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My life in Cambodia is a lot like my bike ride to the school every morning: it’s a hot and dusty road filled with potholes and strange smells, crowded with motos carrying kids and parcels twice as big as the baby; tuk-tuks with school girls in their prim school uniforms, old Mais in flowery pajamas and scruffy dogs nonchalantly decamped atop any pile of dirt in the midst of it all.

The road is my perilous journey into this confounding Khmer language, which sounds one moment like soft bells and gongs, the next like a catfight. The pungent smells are my missed cultural cues, mistaking one thing for another. What I thought was a bouquet of flowers turns up as soup for lunch. The schoolgirls in uniform and grandmothers in PJs represent my lost fashion identity, as I am informed that professional dress always means a pointy collar. And the mangy dogs sleeping through it all? well, that’s our old Bo, the grandpa who occupies the hammock in the courtyard, muttering commentary and correcting my bad Khmer with a chuckle.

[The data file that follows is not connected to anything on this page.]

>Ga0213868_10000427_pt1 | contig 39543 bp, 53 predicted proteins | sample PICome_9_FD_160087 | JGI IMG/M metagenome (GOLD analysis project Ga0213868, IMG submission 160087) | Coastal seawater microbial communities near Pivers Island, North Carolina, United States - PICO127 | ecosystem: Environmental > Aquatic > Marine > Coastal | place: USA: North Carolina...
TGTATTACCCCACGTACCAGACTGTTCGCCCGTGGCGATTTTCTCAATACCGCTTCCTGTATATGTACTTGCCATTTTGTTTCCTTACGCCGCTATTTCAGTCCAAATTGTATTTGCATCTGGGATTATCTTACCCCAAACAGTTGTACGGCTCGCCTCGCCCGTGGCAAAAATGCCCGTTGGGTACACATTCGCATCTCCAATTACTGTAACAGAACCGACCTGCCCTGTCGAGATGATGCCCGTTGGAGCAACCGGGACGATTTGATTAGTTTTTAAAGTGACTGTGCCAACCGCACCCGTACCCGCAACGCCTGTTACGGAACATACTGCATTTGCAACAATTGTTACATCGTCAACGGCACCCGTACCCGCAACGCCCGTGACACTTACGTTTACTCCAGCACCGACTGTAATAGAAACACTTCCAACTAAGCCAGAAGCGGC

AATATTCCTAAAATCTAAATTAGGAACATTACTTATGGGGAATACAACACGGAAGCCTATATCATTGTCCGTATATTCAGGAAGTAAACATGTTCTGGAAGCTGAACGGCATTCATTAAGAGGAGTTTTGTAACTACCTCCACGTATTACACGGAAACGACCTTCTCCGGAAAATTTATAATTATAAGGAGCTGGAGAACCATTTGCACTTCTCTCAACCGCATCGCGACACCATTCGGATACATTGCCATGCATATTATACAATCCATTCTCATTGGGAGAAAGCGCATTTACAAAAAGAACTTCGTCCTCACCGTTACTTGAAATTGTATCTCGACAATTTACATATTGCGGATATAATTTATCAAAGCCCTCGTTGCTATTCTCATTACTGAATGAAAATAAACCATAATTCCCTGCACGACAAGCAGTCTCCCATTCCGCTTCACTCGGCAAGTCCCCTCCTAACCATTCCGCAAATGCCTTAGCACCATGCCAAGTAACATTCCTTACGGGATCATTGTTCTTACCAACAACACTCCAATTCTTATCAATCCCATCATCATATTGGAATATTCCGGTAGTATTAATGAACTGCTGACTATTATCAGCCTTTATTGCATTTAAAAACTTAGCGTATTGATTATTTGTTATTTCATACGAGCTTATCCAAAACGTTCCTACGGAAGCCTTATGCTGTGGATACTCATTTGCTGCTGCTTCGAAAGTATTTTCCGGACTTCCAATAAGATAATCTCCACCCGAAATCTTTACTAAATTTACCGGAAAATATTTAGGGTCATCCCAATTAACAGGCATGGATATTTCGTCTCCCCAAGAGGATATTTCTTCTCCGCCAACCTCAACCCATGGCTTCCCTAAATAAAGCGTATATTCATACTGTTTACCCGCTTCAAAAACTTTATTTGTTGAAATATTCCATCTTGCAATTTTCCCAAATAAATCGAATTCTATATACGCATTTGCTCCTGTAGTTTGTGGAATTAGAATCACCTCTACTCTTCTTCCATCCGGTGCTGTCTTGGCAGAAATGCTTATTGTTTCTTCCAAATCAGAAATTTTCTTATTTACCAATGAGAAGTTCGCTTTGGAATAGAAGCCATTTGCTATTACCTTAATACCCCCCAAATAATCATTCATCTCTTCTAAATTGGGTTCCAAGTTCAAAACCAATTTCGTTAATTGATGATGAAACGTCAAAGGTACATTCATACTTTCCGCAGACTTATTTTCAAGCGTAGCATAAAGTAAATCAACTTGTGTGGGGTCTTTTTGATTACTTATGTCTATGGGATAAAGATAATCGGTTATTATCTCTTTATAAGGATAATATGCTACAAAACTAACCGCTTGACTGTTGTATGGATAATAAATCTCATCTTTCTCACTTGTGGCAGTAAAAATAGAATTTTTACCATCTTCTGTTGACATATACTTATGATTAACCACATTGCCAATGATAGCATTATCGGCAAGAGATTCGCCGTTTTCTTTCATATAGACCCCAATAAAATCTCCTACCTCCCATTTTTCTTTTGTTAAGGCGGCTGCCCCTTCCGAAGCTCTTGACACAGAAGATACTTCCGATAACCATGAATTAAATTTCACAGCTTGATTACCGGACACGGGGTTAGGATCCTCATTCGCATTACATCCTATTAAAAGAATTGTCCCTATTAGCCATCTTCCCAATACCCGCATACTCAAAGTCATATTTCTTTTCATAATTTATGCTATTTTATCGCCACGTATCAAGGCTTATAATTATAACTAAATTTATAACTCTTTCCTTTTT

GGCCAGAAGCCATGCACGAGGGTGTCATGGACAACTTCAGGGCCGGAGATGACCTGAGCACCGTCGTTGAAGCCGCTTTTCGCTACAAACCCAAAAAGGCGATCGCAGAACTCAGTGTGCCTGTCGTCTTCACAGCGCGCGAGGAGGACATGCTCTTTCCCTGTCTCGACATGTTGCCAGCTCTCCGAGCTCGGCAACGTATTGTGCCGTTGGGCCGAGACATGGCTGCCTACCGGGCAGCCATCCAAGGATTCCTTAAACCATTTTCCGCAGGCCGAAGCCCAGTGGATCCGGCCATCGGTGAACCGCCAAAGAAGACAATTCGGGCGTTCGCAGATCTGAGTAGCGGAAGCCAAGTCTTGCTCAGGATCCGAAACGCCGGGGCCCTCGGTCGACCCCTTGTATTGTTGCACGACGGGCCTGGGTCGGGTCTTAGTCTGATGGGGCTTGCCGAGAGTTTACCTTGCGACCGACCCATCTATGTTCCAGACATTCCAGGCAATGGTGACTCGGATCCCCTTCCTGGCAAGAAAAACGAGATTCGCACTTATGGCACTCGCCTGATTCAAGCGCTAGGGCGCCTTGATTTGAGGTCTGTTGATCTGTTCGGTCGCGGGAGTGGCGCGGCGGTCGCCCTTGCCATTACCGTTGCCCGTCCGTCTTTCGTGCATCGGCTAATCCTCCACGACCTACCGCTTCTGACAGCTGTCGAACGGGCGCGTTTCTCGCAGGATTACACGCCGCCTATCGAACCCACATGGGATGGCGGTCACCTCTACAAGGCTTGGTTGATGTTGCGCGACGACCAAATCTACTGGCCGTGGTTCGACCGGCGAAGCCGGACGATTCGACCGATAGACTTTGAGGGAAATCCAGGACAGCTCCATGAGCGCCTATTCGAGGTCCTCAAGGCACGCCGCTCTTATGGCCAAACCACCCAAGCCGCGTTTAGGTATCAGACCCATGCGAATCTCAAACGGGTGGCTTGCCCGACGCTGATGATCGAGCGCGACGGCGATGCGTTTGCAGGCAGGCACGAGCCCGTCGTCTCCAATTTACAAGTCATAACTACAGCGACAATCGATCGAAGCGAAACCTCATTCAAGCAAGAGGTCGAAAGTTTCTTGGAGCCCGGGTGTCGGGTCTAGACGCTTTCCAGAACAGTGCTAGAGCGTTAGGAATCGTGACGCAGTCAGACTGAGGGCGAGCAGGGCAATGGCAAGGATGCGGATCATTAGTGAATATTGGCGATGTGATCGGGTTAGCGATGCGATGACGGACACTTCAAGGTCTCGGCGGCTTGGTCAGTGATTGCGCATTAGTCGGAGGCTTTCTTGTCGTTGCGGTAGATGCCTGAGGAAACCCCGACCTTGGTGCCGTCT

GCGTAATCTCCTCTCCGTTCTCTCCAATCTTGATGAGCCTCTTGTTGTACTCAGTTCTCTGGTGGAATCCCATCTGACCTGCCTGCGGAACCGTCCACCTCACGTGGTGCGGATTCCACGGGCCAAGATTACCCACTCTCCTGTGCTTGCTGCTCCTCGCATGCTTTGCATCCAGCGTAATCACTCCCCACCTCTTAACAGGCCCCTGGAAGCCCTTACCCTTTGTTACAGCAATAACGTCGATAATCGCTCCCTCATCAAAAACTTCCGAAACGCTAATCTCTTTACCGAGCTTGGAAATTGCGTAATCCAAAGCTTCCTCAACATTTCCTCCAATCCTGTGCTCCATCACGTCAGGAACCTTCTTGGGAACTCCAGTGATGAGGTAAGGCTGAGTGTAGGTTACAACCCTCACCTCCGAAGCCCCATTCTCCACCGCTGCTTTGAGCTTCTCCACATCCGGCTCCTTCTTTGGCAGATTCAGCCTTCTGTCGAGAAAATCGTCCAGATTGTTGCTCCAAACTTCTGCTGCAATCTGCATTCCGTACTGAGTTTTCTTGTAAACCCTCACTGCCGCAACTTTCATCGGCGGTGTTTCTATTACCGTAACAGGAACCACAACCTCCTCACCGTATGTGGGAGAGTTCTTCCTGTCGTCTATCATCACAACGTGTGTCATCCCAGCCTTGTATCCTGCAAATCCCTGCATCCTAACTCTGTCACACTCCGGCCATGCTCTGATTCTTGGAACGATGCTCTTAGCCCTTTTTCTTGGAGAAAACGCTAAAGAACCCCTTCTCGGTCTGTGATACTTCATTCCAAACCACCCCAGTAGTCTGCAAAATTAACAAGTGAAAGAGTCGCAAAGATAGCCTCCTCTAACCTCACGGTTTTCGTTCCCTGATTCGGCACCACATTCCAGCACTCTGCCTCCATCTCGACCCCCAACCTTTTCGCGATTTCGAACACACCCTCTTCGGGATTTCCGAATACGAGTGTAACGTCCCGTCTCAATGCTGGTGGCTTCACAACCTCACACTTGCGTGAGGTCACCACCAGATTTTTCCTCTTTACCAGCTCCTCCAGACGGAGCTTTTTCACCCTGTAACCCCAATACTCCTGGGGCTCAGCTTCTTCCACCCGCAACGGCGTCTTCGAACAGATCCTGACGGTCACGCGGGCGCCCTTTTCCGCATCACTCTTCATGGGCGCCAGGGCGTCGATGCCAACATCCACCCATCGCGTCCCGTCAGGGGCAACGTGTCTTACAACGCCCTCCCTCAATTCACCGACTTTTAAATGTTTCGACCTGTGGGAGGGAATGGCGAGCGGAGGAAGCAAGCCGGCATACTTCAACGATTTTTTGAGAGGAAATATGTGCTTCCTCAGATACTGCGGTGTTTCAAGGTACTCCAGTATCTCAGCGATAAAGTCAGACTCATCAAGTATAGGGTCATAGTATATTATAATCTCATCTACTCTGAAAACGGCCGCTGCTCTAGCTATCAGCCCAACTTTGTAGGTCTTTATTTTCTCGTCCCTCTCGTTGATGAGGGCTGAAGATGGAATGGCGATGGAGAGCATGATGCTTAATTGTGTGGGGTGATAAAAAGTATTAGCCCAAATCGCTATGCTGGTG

The main thing I am learning on this road is not to yield, but to merge. No one looks behind them, they blast their horn and barrel on ahead. The law abiding Peace Corps bicyclists ride in a single line on the right side of the road. They signal their intentions. This is culturally incorrect here. The Cambodian trick is to look for an opening and take it. This is true as a pedestrian, as well. Don’t stop, don’t hesitate. Keep moving. The traffic will flow around you. Do not yield. Merge.

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